"In Flanders Fields" is a poem written in 1915 by Canadian poet and physician John McCrae. He was born on Nov. 30, 1872. He served in World War One and is best known for this poem written on the battlefront as a tribute to his friend who had died in battle. He died on January 28, 1918 and the poem was published in 1919. It inspired the use of Poppies as a symbol for those that died in battle.

"In Flanders Fields"

by John McCrae

In Flanders fields the poppies blow
Between the crosses, row on row,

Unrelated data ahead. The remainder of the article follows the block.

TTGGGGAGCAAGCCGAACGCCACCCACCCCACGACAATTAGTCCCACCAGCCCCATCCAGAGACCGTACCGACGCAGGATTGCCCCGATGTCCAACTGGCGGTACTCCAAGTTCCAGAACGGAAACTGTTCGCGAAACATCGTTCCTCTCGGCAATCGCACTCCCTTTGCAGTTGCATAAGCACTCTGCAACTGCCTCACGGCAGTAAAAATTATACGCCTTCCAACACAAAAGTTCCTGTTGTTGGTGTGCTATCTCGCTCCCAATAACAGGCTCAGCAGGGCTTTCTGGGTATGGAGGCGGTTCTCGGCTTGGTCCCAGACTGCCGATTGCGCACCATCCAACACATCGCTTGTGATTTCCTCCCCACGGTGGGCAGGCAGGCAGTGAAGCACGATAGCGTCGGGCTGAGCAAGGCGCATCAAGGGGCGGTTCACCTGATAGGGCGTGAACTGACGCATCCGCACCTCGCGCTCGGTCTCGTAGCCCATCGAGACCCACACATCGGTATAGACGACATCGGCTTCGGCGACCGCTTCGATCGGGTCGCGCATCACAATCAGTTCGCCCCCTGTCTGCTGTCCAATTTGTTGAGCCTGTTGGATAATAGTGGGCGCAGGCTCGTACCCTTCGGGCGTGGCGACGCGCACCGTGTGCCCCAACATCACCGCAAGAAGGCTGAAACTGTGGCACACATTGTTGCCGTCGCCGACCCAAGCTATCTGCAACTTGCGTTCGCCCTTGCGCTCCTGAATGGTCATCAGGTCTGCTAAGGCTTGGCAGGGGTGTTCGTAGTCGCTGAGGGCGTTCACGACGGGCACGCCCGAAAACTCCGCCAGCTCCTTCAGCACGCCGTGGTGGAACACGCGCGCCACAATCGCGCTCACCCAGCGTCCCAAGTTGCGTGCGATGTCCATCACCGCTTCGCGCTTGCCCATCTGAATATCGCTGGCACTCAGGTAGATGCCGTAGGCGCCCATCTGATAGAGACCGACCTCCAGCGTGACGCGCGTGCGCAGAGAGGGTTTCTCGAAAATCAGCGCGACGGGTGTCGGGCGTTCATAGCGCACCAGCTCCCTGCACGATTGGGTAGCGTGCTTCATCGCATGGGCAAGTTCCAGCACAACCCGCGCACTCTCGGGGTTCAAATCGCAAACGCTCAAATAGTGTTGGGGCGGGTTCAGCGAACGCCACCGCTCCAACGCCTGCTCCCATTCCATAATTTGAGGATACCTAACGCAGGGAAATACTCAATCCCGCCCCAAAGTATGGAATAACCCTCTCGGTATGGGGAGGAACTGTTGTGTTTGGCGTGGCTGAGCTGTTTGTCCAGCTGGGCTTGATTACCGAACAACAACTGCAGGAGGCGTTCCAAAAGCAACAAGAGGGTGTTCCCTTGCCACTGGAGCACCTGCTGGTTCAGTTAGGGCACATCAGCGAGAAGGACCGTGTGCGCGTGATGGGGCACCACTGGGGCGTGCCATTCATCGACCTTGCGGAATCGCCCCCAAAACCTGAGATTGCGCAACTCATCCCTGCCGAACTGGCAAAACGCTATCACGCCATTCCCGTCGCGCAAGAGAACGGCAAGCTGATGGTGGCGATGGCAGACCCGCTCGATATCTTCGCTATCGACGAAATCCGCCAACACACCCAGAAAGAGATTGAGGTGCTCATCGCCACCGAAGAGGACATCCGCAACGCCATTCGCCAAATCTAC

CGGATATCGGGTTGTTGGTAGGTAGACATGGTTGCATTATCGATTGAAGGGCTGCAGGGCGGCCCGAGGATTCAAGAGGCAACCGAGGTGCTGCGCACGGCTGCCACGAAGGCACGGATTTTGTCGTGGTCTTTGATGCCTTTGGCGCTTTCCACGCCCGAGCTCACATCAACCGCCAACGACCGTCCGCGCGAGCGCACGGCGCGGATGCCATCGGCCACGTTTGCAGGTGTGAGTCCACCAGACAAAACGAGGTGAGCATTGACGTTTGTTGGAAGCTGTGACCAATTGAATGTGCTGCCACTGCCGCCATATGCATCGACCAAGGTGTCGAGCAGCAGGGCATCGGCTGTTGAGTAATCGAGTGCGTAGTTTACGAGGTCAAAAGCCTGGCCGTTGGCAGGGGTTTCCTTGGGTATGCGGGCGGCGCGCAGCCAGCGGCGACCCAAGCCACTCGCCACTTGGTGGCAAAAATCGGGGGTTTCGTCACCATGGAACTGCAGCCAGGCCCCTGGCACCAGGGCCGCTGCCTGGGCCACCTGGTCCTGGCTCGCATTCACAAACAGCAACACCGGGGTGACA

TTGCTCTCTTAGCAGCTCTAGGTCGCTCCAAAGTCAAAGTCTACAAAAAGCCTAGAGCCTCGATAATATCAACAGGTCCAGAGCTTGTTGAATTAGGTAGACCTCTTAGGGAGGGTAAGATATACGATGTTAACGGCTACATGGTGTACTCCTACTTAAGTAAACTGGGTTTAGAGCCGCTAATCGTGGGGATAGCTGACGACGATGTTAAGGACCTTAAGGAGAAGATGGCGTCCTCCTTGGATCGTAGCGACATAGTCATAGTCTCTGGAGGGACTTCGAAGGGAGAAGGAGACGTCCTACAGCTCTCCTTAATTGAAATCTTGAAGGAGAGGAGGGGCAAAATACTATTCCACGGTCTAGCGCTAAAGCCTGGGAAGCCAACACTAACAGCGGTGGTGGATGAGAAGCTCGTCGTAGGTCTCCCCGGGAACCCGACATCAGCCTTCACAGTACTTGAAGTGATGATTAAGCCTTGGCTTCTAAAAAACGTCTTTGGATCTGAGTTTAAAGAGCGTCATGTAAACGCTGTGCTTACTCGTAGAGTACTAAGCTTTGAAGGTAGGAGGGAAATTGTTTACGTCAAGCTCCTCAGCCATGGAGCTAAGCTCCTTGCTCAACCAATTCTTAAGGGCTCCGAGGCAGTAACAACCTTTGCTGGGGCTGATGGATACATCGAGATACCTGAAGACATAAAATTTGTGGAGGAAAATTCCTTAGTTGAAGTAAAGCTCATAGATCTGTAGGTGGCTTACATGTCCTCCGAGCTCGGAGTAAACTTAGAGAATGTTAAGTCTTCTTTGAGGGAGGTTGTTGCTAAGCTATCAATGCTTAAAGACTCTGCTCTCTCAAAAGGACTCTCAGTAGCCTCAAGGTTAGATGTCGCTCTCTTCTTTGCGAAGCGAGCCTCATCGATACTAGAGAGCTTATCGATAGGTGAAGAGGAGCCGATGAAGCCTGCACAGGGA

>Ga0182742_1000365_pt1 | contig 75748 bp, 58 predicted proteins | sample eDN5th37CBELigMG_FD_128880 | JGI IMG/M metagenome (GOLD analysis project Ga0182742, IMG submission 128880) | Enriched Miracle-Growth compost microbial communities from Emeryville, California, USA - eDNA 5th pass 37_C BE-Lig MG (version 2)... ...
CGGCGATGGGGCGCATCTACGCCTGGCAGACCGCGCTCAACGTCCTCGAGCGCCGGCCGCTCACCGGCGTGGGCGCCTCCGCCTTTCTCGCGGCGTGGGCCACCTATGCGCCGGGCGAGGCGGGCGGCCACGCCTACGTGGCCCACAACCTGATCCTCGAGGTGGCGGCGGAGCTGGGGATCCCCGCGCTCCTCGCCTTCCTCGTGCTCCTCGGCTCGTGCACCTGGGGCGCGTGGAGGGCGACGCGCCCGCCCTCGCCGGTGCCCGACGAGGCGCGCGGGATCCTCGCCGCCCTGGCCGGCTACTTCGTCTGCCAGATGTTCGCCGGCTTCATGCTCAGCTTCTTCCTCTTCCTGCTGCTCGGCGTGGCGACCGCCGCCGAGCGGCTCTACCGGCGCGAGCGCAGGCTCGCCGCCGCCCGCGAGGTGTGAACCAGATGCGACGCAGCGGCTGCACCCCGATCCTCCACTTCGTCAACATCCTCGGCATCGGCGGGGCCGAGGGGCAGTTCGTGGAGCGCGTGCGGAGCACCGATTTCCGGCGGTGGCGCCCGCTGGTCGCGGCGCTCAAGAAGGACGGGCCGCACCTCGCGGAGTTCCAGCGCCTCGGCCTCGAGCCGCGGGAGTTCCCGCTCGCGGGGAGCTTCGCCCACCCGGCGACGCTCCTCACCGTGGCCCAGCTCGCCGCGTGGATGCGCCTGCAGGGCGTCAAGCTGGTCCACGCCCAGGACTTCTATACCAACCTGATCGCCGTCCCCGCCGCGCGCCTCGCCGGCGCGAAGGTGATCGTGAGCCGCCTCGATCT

That mark our place; and in the sky
  The larks, still bravely singing, fly
Scarce heard amid the guns below.

We are the Dead. Short days ago
We lived, felt dawn, saw sunset glow,
  Loved and were loved, and now we lie
      In Flanders fields.

Take up our quarrel with the foe:
To you from failing hands we throw
  The torch; be yours to hold it high.
  If ye break faith with us who die
We shall not sleep, though poppies grow
      In Flanders fields.